It was very difficult for them, but my mom would not give up. She was corresponding with a number of hospitals in the United States telling them of my case and was waiting for a reply until finally we got a reply from the MD Anderson Cancer Center in Houston, Texas. It was then that we had a glimmer of hope. My dad and I headed to the States and that’s how my introduction to the reality of my situation happened. After a month of tests, cat scans and hospital visits, the doctor’s diagnoses was Stage 3 gastroesophageal cancer, in four months my tumor grew from 2-3 cm to 8 cm, spreading to my stomach. The realization of my cancer diagnosis put me in a place where I was literally seeing flashes of my life and it got me paranoid, I was in a dark place and couldn’t speak or hear anyone saying anything about it.

After the initial shock of the prognosis, what happened next?
I was told that I had to start a brutal four months of chemotherapy and had to take medication twice a day. That was extremely difficult, I cried and wept on a couch thinking this is the end of me being me. My curiosity was peaked and I started educating myself on my cancer and with the support of my father and my family in the States with me, I started to let things go and believe that this is a test and Allah has a reason for my state at the time. Ideas and thoughts were swimming in my head and I wanted to figure out my next step to get myself out of the depressing mood, the idea was just building in my head. What snapped me out of it was an old couple sitting with me in a chemotherapy session. They were around 90 years old, both diagnosed with cancer (the husband had four tumors in his head and his wife had two) and they were still fighting, even at their age they still believed in hope. It was a slap back into reality that I have Allah, a family to go back to, friends I still love and a fan base that roots for me. My head was swimming with thoughts.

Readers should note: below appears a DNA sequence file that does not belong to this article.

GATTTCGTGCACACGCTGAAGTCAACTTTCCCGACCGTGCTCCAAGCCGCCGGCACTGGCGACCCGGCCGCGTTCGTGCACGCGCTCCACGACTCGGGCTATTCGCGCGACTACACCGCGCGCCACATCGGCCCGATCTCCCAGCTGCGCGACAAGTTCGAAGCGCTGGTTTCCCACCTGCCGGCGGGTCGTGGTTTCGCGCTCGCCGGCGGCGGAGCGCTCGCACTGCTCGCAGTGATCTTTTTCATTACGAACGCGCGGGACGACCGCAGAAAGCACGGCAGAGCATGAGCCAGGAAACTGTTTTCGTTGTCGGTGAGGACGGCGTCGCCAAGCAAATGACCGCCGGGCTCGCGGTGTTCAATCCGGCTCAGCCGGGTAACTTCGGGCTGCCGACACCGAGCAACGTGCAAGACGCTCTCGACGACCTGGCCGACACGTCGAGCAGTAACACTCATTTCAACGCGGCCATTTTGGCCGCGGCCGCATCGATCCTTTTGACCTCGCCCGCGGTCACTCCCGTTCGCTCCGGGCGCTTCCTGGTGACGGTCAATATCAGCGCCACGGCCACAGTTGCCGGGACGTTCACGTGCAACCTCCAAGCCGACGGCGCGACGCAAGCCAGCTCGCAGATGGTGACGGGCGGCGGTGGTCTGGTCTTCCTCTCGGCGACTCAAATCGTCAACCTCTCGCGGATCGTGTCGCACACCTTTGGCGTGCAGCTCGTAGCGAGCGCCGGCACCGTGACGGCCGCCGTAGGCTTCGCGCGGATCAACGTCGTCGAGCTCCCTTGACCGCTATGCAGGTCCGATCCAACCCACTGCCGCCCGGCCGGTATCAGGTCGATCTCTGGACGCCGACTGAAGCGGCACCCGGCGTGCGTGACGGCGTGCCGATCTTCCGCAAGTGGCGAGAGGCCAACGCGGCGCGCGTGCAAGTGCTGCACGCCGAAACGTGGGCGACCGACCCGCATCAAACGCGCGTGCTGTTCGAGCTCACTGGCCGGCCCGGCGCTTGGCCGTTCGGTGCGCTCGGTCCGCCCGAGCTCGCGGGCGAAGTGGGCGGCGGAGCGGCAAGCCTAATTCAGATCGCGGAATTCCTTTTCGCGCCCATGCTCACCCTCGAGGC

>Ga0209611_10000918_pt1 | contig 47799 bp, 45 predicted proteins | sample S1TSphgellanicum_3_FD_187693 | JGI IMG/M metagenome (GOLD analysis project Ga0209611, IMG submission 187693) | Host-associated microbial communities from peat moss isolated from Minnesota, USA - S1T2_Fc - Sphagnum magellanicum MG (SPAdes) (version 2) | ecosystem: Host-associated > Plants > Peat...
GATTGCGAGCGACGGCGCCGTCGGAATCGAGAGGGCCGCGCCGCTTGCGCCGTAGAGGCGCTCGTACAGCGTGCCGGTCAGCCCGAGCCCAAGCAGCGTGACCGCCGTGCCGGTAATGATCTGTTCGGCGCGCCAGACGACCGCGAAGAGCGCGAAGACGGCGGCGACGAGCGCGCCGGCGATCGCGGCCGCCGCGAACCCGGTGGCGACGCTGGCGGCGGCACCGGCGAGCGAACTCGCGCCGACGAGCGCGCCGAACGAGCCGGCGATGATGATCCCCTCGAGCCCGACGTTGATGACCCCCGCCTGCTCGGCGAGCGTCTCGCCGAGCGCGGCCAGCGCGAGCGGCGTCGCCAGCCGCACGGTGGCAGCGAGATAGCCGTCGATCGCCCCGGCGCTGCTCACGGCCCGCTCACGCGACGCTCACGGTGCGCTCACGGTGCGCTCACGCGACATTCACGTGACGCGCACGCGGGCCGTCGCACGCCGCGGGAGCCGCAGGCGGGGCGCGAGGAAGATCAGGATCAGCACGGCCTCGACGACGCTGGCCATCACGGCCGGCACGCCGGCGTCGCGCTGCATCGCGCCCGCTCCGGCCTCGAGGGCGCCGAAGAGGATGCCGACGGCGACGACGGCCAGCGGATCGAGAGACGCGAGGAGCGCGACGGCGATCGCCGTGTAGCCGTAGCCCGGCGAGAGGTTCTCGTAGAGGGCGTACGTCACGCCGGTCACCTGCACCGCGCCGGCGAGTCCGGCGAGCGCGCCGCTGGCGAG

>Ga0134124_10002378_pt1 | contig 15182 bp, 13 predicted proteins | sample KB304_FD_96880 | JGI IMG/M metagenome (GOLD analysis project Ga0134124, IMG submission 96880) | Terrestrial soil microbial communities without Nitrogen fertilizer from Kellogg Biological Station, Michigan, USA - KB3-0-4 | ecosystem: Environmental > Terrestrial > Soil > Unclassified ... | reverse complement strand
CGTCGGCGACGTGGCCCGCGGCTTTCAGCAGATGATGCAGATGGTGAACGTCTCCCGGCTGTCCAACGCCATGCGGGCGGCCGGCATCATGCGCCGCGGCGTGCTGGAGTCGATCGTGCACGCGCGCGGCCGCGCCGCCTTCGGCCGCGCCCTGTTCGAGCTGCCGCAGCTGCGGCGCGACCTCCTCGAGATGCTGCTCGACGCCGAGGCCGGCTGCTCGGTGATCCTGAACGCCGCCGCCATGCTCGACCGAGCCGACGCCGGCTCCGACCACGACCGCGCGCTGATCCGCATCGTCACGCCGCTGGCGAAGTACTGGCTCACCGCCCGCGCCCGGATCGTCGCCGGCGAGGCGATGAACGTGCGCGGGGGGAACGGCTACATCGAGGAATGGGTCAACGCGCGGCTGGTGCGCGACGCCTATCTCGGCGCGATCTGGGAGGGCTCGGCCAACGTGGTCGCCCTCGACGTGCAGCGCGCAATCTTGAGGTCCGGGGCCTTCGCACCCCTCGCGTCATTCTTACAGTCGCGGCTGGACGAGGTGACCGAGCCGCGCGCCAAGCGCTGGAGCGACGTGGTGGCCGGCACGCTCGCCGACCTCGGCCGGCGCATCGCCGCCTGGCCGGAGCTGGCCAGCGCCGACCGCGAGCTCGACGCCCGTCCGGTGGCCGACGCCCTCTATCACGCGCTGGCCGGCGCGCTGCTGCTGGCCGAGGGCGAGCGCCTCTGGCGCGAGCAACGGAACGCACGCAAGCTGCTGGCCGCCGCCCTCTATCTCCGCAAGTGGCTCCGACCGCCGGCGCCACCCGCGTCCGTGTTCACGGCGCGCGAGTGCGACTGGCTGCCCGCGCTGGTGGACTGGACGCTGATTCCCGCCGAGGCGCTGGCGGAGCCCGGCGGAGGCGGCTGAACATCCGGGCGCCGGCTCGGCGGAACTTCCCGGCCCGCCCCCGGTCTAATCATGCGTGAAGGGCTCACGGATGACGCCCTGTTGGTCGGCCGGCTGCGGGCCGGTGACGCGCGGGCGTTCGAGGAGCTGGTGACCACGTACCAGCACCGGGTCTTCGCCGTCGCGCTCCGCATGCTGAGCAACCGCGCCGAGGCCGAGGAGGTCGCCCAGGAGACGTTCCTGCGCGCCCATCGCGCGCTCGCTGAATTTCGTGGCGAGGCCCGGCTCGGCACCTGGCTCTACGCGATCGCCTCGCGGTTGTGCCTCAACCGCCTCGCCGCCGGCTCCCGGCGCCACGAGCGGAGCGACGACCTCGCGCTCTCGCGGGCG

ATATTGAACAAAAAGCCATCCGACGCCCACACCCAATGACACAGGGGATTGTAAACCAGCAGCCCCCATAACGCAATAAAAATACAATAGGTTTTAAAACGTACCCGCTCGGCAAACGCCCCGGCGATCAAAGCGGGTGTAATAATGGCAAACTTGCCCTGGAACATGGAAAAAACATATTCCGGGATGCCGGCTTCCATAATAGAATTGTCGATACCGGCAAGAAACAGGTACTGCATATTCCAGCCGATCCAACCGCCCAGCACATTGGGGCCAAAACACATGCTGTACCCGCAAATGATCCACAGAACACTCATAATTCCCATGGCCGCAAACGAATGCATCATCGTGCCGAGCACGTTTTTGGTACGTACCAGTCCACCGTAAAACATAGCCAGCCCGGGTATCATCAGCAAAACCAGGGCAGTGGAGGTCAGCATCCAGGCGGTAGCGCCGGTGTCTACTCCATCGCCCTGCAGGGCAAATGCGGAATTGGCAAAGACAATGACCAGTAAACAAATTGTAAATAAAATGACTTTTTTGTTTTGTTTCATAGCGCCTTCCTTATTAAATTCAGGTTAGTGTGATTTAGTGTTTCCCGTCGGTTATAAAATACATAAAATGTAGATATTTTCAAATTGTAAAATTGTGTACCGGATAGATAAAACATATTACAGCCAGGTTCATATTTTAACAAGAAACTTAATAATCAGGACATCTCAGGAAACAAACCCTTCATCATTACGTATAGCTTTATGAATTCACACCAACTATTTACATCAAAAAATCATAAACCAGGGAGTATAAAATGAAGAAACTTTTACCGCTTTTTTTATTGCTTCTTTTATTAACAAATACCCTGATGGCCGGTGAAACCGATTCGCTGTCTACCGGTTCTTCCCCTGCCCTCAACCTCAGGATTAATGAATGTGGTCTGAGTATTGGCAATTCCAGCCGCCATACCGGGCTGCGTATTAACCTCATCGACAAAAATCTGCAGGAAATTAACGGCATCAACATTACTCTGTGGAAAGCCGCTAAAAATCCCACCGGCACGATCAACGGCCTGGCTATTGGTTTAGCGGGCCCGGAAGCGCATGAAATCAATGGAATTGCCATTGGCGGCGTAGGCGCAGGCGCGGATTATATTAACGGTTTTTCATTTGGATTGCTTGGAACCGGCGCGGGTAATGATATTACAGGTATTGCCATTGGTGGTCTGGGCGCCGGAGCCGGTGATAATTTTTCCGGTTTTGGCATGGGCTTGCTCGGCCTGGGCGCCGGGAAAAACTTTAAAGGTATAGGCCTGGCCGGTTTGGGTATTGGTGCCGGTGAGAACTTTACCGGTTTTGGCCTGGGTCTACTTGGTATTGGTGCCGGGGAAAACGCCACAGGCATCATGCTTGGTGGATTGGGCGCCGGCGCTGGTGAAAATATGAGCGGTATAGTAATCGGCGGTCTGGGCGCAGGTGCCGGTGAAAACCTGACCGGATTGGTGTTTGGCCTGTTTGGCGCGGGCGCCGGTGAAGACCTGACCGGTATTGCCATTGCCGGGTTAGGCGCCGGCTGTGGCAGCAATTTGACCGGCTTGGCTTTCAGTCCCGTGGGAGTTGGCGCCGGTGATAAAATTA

What steps did you take to change your state of mind and attitude toward your prognosis?
As soon as I went back home, I created a page on Facebook. Because I’m good at marketing, I created “I fight cancer with a smile” to tell my story. My dad was the one who helped me with the name, he said I was a fighter and the most precious thing I had (he believed) is my smile. It was my first step to my mental recovery.

Since starting your Facebook page, you’ve since moved on to short videos on YouTube, updating your followers on your situation. How did your surroundings and people around you help with your mental recovery and allow you to go ahead and tell the world?
Everywhere I turned in the hospital there were posters of encouragement, doctors and nurses were always smiling and giving you hope that you will get through this and it’s just a matter of time when you will show positive results. I kept asking myself why is everyone so optimistic? Why can’t they see the fact that I am sick? A lot of questions were in my head, it’s a change of pace when you are surrounded with positivity instead of negativity. It changes your demeanor. I simply went on YouTube, opened the webcam and recorded my first video telling everyone who I am, what I’m doing in Texas and why I was fighting for my life.

How long did it take you to move from the stage of “OK, I’m sick” to “let’s fight this thing!”?